A prime example of how such decision trees can be used in Medicine is found in the American Heart Association’s ACLS protocols. The letters A-C-L-S are part of an acronym which stands for Advanced Cardiac Life Support. These algorithms are an attempt to guide a clinician toward the proper care of a patient in actual or potential cardiac arrest. They were first published in 1974 and, in theory at least, are a distillation of what science says is the best way to bring someone back from the dead. They can be quite elaborate. For example, what follows is just one of the many ACLS algorithms an emergency physician is expected to keep floating around in his head on a day-to-day basis:
The primary advantage of these flowcharts is they allow a physician to keep a lot of information in his head so he can apply it under extremely stressful situations, when there isn’t enough time to think things through. A tremendous disadvantage, however, is that algorithms can also allow a physician to project an appearance of competence when he really doesn’t know what he’s doing. And this is what Dr. G was saying, albeit in an indirect fashion.
Was this assessment of your humble servant justified? Dr. Cranky thinks not. Medicine is far too complicated to learn in just a few years. All the knowledge accumulated in medical school, even after supplemented by an additional four years of postgraduate training, is just not enough. Disease exists in infinite variations and textbook descriptions are far from the norm. True understanding is a life-long process and takes decades of dedicated work. That is why we call it the practice of medicine.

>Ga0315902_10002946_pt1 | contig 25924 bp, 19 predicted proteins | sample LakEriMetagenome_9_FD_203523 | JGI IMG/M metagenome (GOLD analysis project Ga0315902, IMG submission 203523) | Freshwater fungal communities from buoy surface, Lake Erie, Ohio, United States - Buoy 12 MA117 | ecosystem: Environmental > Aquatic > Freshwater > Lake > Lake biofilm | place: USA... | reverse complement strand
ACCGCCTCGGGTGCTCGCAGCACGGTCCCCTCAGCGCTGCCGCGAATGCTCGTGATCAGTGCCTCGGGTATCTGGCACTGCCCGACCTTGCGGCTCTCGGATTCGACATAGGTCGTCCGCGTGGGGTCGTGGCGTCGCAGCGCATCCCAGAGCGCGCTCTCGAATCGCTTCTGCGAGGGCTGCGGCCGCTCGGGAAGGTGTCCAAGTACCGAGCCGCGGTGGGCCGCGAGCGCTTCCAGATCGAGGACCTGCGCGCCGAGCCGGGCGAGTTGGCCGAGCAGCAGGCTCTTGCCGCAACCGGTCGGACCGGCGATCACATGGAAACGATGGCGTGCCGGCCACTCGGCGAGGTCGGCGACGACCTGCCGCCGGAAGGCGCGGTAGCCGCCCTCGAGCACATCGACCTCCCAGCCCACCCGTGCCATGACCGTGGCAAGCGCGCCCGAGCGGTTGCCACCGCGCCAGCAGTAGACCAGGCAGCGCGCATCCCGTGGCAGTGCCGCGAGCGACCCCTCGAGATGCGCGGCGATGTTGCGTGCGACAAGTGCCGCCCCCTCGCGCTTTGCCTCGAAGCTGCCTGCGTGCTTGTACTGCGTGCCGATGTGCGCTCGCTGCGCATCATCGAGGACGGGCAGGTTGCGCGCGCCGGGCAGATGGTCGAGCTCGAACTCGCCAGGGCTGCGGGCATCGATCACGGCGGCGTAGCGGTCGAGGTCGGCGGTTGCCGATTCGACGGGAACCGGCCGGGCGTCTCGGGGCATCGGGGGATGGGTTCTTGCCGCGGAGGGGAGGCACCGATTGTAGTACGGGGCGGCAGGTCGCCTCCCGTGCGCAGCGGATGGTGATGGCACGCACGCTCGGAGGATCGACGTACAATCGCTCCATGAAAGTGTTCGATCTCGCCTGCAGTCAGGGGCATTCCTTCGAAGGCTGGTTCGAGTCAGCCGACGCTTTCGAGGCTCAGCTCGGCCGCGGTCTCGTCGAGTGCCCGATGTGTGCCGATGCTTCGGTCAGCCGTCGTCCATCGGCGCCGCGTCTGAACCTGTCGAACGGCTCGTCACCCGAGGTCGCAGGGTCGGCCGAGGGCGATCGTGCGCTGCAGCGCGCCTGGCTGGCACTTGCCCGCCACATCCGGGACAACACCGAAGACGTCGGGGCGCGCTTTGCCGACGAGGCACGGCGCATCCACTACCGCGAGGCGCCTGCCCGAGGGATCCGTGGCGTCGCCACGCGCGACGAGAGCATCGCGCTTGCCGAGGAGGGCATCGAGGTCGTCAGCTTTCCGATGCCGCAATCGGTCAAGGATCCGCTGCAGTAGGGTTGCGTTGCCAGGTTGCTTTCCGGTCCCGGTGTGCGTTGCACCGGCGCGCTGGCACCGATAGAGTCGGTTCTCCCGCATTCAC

In real-life, medical students and residents learn the healing arts by starting with simple algorithms such as the itch example your host provided above. This is borne of necessity, since young doctors-in-training are expected to be functional from the moment they set foot on the wards. You have to start somewhere, and genuine understanding at this point is impossible. With each new success and failure budding Asclepians build on the foundation such decision trees provide and refine them. A good medical educator, such as the Big C, shepherds his young charges, encourages the expansion of their knowledge and teaches them why each decision point is important.
This is not to say, surprisingly enough, that Dr. G didn’t have a good point; he just directed it toward the wrong people. You can’t expect a young intern, fresh out of medical school, to understand all the intricacies of something as complex as renal pathophysiology. However, your earnest author is in concordance with his former tormentor when it comes to older doctors who practice via algorithms. Dr. Cranky can’t stress enough that an such decision sets should be used as a starting point only. Every day your favorite mentor encounters colleagues in the great house of Medicine who do things in a cookbook fashion, without any real understanding. These people have perverted a wonderful tool into a crutch for the indolent.
To be a true physician you must know more than just what to do in any given situation. It is critical that you look deep, examine the underlying mechanisms and understand why!